How much help is too much? Finding a balance is essential
When an older adult starts needing help with everyday activities, we automatically want to provide as much assistance as we can.
We do this because we want them to be safe, we feel that it’s our duty, or we don’t want them to worry about getting through day-to-day life.
But sometimes, these thoughtful instincts could backfire.
As Dr. Barry J. Jacobs writes about caring for his mother, “With all my best intentions and concerted energies, I mostly succeeded in curbing her independence and squelching her spirit. She didn’t see me as her caring son so much as the overbearing usurper of roles she cherished.”
Sometimes in our eagerness to keep our older adult safe, we end up helping too much.
But because our older adult is declining in ability or they switch between good days and bad, it’s essential to find a balance between helping too much or too little.
In his AARP article, Dr. Jacobs recommends 4 ways to help while also encouraging senior independence. Here, we highlight his key points.
4 ways to provide support while encouraging senior independence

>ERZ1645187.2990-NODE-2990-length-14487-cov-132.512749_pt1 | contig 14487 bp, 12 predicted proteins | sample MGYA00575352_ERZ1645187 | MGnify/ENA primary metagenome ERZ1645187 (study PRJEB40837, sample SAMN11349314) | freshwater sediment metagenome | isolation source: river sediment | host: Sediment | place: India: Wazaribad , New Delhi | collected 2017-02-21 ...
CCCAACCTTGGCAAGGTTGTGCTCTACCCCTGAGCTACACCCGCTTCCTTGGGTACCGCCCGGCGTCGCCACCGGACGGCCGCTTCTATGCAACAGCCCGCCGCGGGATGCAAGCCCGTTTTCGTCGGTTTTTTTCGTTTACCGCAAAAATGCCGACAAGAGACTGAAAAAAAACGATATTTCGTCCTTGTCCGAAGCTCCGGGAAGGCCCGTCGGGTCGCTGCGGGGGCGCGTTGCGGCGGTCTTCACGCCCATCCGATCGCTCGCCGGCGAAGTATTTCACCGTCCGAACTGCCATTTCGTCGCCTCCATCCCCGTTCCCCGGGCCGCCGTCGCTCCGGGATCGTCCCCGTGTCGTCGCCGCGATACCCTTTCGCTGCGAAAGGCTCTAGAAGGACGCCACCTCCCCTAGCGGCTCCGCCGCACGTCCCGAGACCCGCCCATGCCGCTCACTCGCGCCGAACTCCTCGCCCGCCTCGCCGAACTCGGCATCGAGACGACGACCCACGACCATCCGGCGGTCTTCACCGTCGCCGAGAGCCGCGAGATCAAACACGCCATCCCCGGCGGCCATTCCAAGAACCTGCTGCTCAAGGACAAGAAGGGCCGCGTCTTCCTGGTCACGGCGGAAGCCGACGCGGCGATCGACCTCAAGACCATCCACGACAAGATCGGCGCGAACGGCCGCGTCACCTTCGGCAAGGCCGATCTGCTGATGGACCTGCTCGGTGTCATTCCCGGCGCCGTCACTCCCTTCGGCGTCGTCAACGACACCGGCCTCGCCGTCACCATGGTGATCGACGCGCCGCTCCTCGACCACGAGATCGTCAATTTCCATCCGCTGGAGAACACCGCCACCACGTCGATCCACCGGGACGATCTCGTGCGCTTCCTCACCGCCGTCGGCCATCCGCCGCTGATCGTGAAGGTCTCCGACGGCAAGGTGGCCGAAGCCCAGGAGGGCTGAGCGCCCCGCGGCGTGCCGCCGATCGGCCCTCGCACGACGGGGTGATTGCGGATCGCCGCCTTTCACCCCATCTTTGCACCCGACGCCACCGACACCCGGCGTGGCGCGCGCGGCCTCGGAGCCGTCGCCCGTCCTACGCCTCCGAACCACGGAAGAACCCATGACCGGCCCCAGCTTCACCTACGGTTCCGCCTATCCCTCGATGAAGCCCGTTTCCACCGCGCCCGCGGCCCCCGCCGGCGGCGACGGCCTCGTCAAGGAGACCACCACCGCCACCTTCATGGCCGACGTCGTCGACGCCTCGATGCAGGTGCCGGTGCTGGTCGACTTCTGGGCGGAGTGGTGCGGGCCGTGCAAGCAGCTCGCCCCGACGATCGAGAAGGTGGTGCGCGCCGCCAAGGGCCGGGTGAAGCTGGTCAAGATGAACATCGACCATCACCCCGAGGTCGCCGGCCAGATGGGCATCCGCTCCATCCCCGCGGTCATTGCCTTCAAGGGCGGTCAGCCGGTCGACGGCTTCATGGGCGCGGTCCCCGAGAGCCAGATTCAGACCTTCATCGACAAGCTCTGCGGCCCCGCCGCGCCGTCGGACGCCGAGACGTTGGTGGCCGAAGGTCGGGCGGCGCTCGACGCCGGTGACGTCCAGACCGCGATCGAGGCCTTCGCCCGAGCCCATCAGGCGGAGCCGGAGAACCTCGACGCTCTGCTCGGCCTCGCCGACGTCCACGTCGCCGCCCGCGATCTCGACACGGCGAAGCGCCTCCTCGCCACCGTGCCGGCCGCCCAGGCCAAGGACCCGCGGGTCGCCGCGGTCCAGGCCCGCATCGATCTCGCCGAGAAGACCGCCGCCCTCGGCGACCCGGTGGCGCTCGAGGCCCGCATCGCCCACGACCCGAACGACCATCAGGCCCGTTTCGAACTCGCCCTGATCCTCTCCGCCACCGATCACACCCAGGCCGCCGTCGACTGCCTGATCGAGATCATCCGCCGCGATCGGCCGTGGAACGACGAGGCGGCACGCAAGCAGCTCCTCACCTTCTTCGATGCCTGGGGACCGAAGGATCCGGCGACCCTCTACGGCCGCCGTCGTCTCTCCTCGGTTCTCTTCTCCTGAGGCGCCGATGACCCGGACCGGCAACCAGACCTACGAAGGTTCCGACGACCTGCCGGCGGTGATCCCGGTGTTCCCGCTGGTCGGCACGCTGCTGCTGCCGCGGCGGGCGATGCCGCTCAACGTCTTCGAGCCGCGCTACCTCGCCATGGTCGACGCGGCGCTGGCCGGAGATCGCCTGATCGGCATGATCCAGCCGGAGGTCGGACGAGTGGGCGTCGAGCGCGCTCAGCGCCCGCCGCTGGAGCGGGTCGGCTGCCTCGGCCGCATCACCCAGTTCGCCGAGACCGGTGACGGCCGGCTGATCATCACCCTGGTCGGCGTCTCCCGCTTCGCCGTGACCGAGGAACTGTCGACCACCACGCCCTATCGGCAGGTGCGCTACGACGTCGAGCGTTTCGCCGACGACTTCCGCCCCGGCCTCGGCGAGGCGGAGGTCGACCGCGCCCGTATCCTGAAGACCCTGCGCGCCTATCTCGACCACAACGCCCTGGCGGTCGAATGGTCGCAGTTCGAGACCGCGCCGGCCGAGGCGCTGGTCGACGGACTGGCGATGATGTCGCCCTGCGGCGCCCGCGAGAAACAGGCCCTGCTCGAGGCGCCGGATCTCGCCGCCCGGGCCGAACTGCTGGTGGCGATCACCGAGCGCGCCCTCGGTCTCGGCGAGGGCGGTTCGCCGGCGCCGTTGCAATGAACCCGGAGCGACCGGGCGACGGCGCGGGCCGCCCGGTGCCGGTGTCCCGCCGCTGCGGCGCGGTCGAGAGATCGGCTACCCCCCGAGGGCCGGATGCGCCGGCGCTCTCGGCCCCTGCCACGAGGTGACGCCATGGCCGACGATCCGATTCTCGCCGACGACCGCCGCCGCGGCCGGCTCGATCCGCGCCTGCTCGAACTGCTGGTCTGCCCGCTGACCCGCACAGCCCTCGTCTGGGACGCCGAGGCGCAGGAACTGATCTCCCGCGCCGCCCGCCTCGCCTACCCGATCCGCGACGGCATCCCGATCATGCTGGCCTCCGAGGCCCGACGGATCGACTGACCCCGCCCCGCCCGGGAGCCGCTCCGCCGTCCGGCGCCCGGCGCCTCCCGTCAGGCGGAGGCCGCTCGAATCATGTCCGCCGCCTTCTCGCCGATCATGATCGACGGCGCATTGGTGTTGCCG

1. Talk and plan together
Before your older adult needs help, have conversations about how their abilities may change.
Find out how they’d like to be supported when they need help physically and/or cognitively. Being realistic about the future and preparing for inevitable changes will help both of you.
2. Don’t jump in with help too quickly
We might see our older adult needing help once or twice and assume they always do – but it could have been a fluke.
Before jumping in to take over, step back and observe their “true” behavior and confirm your concerns with others.
3. Focus on their abilities and what they can do
Continuing to do as many activities and tasks as independently as possible helps seniors retain abilities and boosts self-esteem.
Guide them toward tasks they’re able to do or adapt activities to make them easier.
For example, if setting the table from scratch is overwhelming, pull out the needed silverware and then ask your older adult to help set the table.
Or, if cooking a meal has too many steps, ask them to help you with prep or keep you company and taste-test.
4. Focus on the fact that help is empowering and allows them to do more
Remind your older adult that the purpose of assistance is to enable them to do what they want as safely and independently as possible.
Dr. Jacobs uses the analogy of a cane. Using a cane allows someone to walk farther on their own.
When you provide help, they’ll be able to do a lot more than they would without any help at all.
Recommended for you:
- Keeping Aging Parents at Home: 5 Top Caregiving Tips
- 7 Steps to Take When Aging Parents Need Help
- A Caregiver Notebook Makes Caregiving Easier
By DailyCaring Editorial Team
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